- A regulatory crackdown is taking its toll on Binance’s inflows.
- Deposits at rival OKX jumped almost 2%.
- It’s the latest sign lenders are reducing exposure to cryptocurrencies.
Binance is bleeding user deposits as the top global crypto exchange grapples with the loss of its banking and payments provider partners and mounting regulatory pressure.
DefiLlama data shows that over the past month, customers withdrew a net $1.8 billion worth of cryptocurrency assets from Binance, which is the equivalent of 3.3% of its total deposits. More than $13.2 billion has left the exchange since last November.
By comparison, OKX, the next biggest exchange tracked by DeFiLlama with $9.9 billion in assets, has enjoyed a 1.9% jump in deposits in the last four weeks.
Slew of challenges
Binance’s outflow coincides with a slew of challenges confronting the exchange’s years-long dominance as the industry’s go-to trading hub.
The regulatory crackdown in the US — including a lawsuit filed against Binance by the Commodity Futures Trading Commission — is doing more than generating bad headlines. It’s also making banks skittish about doing business with outfits that deal in Bitcoin and its ilk.
In March, Binance told customers that its UK banking partner for British pounds, Skrill Limited, will stop offering its services to the exchange’s users on May 22. This left Binance customers in the UK without a way to deposit and withdraw funds denominated in sterling.
On May 18, Westpac, a major Australian lender, said it was blocking customers from Binance and other crypto exchanges from using its accounts. The reason: to curb losses from scams.
The same day, Binance announced it was axing PayID — a popular way for users to send money between their bank accounts and Binance — for Australian customers. Binance said it took the action due “to a decision made by our third-party payment service provider.”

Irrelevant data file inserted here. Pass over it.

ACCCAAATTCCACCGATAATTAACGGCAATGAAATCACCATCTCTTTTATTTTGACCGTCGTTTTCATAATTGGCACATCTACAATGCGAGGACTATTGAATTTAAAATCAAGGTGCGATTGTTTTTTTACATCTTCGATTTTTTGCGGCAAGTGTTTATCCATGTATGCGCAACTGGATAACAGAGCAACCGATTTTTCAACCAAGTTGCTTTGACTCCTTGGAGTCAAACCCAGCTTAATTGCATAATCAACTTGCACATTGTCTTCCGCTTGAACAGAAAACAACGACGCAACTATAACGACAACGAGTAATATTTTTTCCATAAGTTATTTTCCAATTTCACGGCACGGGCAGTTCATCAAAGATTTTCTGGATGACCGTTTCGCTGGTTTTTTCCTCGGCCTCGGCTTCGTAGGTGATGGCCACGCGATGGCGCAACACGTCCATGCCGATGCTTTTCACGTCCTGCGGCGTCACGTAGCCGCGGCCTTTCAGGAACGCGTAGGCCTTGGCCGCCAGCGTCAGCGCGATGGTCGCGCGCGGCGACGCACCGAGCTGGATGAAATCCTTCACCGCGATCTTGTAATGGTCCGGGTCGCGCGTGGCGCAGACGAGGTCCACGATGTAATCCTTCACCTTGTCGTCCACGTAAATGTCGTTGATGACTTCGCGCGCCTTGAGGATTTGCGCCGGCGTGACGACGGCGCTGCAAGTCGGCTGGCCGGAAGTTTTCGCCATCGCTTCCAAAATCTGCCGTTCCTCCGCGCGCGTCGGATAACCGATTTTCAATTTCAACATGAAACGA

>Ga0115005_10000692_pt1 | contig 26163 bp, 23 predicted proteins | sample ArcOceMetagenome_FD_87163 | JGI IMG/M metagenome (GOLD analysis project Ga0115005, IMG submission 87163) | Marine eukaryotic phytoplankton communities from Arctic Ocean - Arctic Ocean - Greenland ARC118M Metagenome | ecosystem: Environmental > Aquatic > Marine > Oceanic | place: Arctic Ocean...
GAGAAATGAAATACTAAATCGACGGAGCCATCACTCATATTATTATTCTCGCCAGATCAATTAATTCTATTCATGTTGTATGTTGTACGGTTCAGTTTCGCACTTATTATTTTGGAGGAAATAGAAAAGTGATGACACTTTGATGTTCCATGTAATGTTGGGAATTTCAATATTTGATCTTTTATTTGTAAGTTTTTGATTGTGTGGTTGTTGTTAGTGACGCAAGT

Since the changes to Binance’s UK and Australian services, customers have withdrawn a net $400 million worth of crypto from the exchange. In the same period, depositors ploughed more than $93 million into OKX. Other big crypto exchanges, such as Bitfinex and Huobi, also registered sizable inflows.
Binance is also dealing with mounting regulatory pressure. In March, the CFTC, which oversees the US derivatives market, charged Binance and its founder Changpeng Zhao with failing to register as a derivatives and commodities dealer, and for unlawfully turning a blind eye to money laundering taking place on the exchange.
As banks must adhere to strict anti-money laundering checks, the CFTC’s action may have contributed to the exodus of Binance’s banking and payment provider partners.
With Binance’s access to payment systems disappearing, the exchange has reportedly started looking into alternatives.
In a recent appearance on the Bankless podcast, Zhao said Binance had looked into purchasing its own bank to overcome its payments problem. But he said owning such a venture was ultimately too high risk and would open Binance up to more regulatory scrutiny.
Instead, Zhao said, Binance “may make small investments in a few banks.”
“Hopefully that influences them to become more crypto-friendly,” he said.